You probably know by now that Google launched a new-look Place Page yesterday. The major changes, as I wrote on Search Engine Land, are a heavy emphasis on Google’s self-sourced reviews and the elimination of citations/references from displaying on Places Pages. Say what?!? No more citations on Place Pages? Yes … but don’t let anyone convince you that citations, or local SEO in general, are dead. Here’s why:
Why Local SEO Doesn’t Change
1.) Citations may not be visible, but they surely still matter.
Don’t (ever!) forget the three pieces of the Google local rankings algorithm: location, relevance, and prominence. Those are straight from Google, not something us consultants have made up.
Citations are still a primary way Google learns about a local business’ location. Citations also impact prominence: the more citations, the more prominent the business (in a very simplified way of looking at things).
2.) It’s like what Google has already done with links.
If we all agree that citations are the local version of links, and we do all agree on that, then think back a few years for some precedence: Google killed the LINK: search command so that people couldn’t see a page’s inbound links. But that didn’t mean that links were less important to ranking. Many would argue that links are more important to rankings today than ever. (In fact, there’s an excellent discussion on Sphinn about that exact topic this week.)
Likewise, I couldn’t imagine that citations/references are suddenly meaningless in the local algorithm. If they’re less important today — and that’s a debate we should have sometime — don’t blame the fact that they don’t appear on Place Pages now. Blame the introduction of “blended” local results that Google launched last October. Regular, on-page SEO became much more important with that change, quite possibly slightly minimizing the impact of citations at the same time.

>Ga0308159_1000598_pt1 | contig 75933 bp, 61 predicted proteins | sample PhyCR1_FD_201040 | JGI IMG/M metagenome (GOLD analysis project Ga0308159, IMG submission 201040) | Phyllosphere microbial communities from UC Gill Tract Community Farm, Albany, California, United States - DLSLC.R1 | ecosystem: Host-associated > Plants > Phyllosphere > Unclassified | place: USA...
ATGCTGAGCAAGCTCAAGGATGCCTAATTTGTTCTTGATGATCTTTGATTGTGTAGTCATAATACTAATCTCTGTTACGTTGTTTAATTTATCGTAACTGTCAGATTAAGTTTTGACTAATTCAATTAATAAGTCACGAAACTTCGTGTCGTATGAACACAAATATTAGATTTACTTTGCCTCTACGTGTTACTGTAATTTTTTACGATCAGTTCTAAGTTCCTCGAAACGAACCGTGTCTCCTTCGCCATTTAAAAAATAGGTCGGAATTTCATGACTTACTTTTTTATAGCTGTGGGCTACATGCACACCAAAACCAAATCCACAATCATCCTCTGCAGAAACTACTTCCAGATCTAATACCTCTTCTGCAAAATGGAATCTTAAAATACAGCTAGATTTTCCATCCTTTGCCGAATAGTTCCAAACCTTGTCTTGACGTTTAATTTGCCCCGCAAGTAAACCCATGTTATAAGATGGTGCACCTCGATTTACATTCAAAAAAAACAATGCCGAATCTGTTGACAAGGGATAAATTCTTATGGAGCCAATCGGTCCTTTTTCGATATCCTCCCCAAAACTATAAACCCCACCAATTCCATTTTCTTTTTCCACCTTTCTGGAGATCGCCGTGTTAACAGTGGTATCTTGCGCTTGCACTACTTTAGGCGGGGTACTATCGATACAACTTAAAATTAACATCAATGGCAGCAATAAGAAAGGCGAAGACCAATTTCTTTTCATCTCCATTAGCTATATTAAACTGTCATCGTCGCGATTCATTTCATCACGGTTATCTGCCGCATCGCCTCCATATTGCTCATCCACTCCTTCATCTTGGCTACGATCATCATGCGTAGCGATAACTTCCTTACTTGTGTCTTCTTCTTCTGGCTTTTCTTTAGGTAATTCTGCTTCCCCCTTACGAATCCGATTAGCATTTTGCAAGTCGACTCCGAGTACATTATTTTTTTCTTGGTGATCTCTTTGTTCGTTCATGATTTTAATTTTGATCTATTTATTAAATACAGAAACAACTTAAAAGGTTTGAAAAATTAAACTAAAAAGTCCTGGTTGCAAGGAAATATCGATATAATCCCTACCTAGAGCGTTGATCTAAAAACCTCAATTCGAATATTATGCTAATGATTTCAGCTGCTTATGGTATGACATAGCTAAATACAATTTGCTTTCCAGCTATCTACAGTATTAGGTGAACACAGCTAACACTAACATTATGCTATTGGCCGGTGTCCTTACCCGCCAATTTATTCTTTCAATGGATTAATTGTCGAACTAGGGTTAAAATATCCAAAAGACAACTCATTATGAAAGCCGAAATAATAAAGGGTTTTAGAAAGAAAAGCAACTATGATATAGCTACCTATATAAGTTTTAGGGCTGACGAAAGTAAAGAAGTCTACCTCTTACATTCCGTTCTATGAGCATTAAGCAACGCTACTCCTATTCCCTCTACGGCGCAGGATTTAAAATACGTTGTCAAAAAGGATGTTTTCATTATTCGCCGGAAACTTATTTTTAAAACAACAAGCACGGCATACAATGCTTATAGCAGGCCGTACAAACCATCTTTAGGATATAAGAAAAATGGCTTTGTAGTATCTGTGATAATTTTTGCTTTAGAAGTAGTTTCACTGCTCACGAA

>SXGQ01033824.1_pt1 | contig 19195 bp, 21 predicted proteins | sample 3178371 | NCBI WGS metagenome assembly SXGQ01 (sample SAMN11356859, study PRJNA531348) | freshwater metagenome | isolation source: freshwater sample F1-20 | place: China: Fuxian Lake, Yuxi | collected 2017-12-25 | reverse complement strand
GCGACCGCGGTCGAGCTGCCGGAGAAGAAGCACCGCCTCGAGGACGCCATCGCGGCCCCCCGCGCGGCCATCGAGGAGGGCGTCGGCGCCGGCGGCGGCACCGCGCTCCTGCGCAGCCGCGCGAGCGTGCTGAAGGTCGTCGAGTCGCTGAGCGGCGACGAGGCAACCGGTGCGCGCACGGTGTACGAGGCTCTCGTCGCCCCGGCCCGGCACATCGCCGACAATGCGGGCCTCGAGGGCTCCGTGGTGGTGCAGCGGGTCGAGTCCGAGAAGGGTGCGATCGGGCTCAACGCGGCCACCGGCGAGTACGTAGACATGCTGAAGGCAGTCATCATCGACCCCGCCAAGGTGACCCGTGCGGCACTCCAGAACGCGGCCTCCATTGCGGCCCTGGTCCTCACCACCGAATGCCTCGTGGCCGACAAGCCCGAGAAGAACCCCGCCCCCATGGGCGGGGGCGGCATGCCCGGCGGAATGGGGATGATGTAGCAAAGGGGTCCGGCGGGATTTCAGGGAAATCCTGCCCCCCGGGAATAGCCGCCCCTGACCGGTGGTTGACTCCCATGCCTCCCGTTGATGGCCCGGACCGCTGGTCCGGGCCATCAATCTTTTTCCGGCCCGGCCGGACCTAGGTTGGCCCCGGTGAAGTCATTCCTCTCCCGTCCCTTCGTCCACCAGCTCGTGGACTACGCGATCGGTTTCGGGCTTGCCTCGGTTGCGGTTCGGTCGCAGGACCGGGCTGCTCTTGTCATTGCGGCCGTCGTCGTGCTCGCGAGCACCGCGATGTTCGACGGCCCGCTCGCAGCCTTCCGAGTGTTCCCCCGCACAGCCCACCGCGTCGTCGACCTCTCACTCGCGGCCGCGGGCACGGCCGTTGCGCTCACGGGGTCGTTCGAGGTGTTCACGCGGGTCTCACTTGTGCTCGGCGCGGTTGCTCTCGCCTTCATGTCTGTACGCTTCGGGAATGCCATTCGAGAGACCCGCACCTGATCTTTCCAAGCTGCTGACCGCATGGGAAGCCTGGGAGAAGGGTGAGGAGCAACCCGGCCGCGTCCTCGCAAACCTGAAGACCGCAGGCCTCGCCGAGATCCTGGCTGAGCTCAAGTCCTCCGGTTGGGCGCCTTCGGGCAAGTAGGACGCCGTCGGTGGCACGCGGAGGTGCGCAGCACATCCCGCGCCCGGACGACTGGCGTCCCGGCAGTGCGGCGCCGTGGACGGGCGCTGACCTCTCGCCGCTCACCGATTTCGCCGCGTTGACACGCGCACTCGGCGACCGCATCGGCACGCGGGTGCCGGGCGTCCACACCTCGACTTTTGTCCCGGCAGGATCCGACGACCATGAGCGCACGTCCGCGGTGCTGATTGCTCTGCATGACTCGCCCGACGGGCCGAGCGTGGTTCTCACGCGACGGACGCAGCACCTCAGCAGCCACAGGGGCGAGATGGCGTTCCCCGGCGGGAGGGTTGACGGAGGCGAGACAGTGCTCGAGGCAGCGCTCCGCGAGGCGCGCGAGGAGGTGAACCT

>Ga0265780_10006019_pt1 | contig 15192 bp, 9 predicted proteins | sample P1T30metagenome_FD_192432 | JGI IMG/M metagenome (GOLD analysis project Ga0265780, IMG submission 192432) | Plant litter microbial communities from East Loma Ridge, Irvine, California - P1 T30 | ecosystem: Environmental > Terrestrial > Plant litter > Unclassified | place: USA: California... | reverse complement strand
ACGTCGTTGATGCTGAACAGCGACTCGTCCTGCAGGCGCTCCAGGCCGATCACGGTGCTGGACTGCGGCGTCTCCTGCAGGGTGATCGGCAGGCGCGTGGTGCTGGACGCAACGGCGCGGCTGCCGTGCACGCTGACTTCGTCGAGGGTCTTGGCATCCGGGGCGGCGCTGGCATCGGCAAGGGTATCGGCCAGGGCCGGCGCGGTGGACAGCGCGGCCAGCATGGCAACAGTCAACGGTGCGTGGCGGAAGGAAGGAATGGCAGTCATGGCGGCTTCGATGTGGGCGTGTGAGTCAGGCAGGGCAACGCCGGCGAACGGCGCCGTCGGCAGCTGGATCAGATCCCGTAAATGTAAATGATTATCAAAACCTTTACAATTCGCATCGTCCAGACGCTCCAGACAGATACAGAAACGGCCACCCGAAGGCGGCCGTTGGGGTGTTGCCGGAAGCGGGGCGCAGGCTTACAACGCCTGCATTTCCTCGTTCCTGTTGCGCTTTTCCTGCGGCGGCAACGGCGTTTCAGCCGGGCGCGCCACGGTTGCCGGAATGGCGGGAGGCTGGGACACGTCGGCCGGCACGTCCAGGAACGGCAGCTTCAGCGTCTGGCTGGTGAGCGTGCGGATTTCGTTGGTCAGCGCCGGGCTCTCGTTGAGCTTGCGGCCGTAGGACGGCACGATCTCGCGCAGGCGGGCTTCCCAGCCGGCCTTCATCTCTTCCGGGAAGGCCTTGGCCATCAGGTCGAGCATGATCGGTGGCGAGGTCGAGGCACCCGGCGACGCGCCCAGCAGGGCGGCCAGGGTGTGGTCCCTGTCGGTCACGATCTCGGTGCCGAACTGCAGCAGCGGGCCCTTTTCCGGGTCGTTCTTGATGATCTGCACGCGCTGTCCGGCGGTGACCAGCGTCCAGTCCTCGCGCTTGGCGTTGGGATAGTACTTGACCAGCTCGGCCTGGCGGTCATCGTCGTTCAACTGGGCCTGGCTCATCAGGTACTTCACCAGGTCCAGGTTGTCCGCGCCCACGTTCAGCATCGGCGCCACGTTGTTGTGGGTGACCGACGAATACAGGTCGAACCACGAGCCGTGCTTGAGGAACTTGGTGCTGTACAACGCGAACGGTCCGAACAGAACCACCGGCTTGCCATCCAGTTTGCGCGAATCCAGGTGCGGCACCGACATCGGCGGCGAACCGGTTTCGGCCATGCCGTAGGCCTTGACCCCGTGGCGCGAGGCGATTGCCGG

3.) Local SEO is about more than citations.
No matter how important citations are, there’s a lot more involved in Google maps optimization and local SEO, in general. Consistent NAP data (name, address, phone), correct categorization in local business listings, solid on-page SEO — these are all extremely important today, and will be tomorrow, too.
Local SEO: Actually a Bit Harder Now
With citations now gone from Place Pages, it’ll be a bit harder to reverse engineer a competitor’s citations and web references. Now, you pretty much have to rely on tools to do this for you. I’d still recommend Whitespark’s Local Citation Finder — see my write-up of it from last summer for more details about how it works. I checked with Darren Shaw today and he says that Google’s Place Page changes have no impact on the tool’s ability to identify local citations.
Google’s decision to minimize third-party reviews also makes it a little harder to find all the sites where competitors might be getting exposure, but as with citations, this doesn’t mean reviews are any less important. It’s still smart to encourage your customers to say good things about you on whatever site they like to us — Twitter, Facebook, Trip Advisor, Urban Spoon, Avvo … wherever!
Here are some other articles you should read regarding Google’s Place Page changes:
- Mike Blumenthal: Changes in Google Places and Reviews – What Does it Mean for the SMB?
- Linda Buquet: MAJOR Google Places Update – 3rd Party Reviews and Citations Removed or De-Emphasized
- David Mihm: Quick Thoughts on the Cataclysmic Place Page Shift (“cataclysmic” seems a bit OTT to me, but it’s a great headline!)
- Nyagoslav/Optilocal: Google Places Interface and Reviews Changes
I don’t think you’ll find anything about “Local SEO is dead” in those articles. If you find anyone else saying that somewhere else, ignore them. Or give them the link to this article.
(Stock image via Shutterstock.)